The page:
The scene: Lovely little canary-yellow gelateria with a bench out front and everything made on premises.
Pedigree: Owner Antonio Barros Biagi has what you might call an advanced degree in gelato studies, having spent seven years under the tutelage of master gelatieri in Italy, not to mention a sorbet savant in France.
Don’t miss: Stracciatella, basil-pine nut, hazelnut, vegan peanut butter.
Price: $4.75 for a small.
Verdict: Terrific gelato with a properly dense texture and beautifully balanced flavor. Bonus points for a chocolate sorbet that tastes richer, creamier, and more intense than most chocolate ice cream and gelati.
L’Albero dei Gelati
341 Fifth Ave., nr. 4th St., Park Slope; 718-788-2288
The scene: A double storefront encompasses a takeout gelato counter on one side and a panini-and-pastries café with a garden on the other.
Pedigree: The first American outpost of a Lombardy-based brand communicates in Slow Food-speak (“As good as nature,” reads the awning), gives away seed packets, and sources its dairy and most everything else locally. (Italians can be a bit chauvinistic about their hazelnuts, almonds, and pistachios.)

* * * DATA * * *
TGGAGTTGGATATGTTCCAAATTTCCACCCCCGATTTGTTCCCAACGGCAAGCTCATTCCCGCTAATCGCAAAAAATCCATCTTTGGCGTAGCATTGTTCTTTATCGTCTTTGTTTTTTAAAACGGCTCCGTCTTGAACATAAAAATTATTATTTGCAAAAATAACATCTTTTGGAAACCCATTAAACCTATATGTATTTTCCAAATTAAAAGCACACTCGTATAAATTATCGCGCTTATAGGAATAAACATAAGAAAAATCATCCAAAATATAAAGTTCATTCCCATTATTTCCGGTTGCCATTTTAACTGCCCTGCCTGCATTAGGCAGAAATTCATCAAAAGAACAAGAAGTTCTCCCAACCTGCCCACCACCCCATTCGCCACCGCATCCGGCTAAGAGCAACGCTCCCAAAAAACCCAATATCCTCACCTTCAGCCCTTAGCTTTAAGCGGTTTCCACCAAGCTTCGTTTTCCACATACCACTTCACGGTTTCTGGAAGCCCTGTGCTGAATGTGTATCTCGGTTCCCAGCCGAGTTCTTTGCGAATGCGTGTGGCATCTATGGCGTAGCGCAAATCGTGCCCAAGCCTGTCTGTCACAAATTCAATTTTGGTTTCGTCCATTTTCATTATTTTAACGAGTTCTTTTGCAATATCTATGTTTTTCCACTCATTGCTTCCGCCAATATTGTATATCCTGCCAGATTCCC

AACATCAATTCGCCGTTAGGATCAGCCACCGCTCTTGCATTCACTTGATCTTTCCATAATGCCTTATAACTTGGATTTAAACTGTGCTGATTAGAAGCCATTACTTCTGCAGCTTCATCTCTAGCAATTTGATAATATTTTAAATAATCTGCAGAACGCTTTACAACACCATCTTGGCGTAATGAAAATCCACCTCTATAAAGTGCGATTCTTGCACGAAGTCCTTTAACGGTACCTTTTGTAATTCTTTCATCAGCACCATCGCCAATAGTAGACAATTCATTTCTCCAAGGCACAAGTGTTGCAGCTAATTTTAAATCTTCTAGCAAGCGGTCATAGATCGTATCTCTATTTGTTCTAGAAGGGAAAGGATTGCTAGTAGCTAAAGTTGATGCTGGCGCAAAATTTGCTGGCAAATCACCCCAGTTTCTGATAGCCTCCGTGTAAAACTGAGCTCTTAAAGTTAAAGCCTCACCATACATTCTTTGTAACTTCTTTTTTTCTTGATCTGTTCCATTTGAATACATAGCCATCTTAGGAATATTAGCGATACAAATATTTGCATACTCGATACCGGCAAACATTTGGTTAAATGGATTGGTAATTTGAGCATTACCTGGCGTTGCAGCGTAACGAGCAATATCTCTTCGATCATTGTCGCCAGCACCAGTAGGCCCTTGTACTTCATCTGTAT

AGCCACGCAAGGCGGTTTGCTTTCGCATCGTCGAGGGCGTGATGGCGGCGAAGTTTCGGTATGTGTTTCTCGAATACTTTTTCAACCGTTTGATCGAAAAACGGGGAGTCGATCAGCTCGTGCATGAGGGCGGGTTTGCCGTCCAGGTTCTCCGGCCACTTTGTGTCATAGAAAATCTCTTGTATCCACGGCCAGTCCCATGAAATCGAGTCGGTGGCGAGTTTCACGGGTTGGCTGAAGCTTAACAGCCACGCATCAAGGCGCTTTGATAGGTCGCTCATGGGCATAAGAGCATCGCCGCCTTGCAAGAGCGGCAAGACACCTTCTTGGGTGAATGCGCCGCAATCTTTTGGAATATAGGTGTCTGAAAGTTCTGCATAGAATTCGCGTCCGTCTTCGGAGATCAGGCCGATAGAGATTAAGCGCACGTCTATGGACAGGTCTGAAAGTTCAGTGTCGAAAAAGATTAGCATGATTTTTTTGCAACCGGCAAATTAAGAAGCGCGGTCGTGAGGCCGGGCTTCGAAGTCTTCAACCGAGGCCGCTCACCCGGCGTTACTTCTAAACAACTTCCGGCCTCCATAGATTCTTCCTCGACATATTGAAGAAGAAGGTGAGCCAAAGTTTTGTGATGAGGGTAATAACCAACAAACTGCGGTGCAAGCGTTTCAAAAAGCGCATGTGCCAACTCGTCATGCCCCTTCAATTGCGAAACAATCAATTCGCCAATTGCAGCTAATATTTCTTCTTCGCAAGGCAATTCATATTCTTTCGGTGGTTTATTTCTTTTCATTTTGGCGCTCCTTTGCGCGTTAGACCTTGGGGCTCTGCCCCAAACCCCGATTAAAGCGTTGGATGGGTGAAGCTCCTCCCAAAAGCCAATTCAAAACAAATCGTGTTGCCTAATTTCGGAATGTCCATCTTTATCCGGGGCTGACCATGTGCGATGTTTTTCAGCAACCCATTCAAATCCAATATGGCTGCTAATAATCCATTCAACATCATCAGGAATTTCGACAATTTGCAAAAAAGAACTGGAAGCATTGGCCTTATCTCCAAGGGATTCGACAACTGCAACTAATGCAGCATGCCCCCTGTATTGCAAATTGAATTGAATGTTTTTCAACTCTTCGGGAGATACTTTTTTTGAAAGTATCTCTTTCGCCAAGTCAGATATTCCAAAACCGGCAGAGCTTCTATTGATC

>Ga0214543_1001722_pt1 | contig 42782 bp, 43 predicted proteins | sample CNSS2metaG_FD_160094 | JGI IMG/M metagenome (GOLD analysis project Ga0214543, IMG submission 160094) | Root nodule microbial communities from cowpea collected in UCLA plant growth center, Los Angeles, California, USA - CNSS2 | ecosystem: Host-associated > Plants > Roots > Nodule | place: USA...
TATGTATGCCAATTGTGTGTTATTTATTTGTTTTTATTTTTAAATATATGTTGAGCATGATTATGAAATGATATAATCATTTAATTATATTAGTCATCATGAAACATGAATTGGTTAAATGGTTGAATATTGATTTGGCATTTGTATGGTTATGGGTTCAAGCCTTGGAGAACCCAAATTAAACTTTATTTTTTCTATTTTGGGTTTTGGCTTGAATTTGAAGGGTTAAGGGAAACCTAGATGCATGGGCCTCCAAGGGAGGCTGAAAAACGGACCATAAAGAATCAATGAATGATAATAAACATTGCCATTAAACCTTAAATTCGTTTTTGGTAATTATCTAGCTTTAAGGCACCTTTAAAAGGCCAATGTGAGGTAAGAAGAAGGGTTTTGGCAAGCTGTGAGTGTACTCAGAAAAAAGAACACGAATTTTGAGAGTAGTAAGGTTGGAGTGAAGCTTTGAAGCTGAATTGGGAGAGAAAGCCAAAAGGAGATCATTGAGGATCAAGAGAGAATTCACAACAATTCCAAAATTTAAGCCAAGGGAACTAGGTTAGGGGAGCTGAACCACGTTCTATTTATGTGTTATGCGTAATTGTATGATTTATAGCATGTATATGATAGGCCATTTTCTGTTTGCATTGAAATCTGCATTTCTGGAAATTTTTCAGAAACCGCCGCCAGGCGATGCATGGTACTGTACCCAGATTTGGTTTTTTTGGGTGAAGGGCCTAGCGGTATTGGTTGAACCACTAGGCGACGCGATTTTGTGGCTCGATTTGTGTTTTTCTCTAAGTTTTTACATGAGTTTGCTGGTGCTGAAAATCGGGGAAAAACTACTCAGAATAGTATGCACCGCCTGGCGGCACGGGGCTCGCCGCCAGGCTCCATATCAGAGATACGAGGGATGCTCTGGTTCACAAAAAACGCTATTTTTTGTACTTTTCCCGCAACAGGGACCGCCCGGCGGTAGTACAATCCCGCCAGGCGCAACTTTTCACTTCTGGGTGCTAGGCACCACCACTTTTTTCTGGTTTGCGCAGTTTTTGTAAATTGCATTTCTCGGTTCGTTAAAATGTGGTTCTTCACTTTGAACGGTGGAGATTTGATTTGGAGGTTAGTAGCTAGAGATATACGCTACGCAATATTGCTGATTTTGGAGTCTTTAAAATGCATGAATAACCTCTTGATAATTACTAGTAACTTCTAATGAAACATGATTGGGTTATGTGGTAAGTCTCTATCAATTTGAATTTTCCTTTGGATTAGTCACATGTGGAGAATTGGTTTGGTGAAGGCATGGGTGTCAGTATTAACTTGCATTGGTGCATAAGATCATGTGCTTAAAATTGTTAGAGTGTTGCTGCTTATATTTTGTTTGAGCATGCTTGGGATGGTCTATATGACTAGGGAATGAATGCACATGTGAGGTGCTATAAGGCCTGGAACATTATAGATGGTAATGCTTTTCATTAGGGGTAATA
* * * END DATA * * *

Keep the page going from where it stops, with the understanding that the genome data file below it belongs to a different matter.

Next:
Don’t miss: Pistachio, vanilla, mint-stracciatella, melon sorbetto, and a fantastic licorice flavor that even licorice-haters will like.
Price: $5.16 for a small.
Verdict: This is classic, first-rate Italian gelato, textbook-dense and creamy with a clean aftertaste.
Dolce “Sweetness in Life” Gelateria
33 Barrow St., at Seventh Ave. S.; 212-206-8697
The scene: This is the former L’Arte del Gelato space, rechristened by Salvatore Potestio, a former L’Arte del Gelato co-owner, who got the shop in an amicable split with his partner.
Pedigree: Potestio is a native Sicilian; Sicilians love gelato so much they make brioche-bun sandwiches out of the stuff and eat them for breakfast.
Don’t miss: Some tasty new texture-forward flavors, like Almond Bliss, Oreo, and Rocher, that would do Ben and Jerry proud.
Price: $4.50 for a small.
Verdict: Life is still sweet.
New York’s Soft Spot for Soft-Serve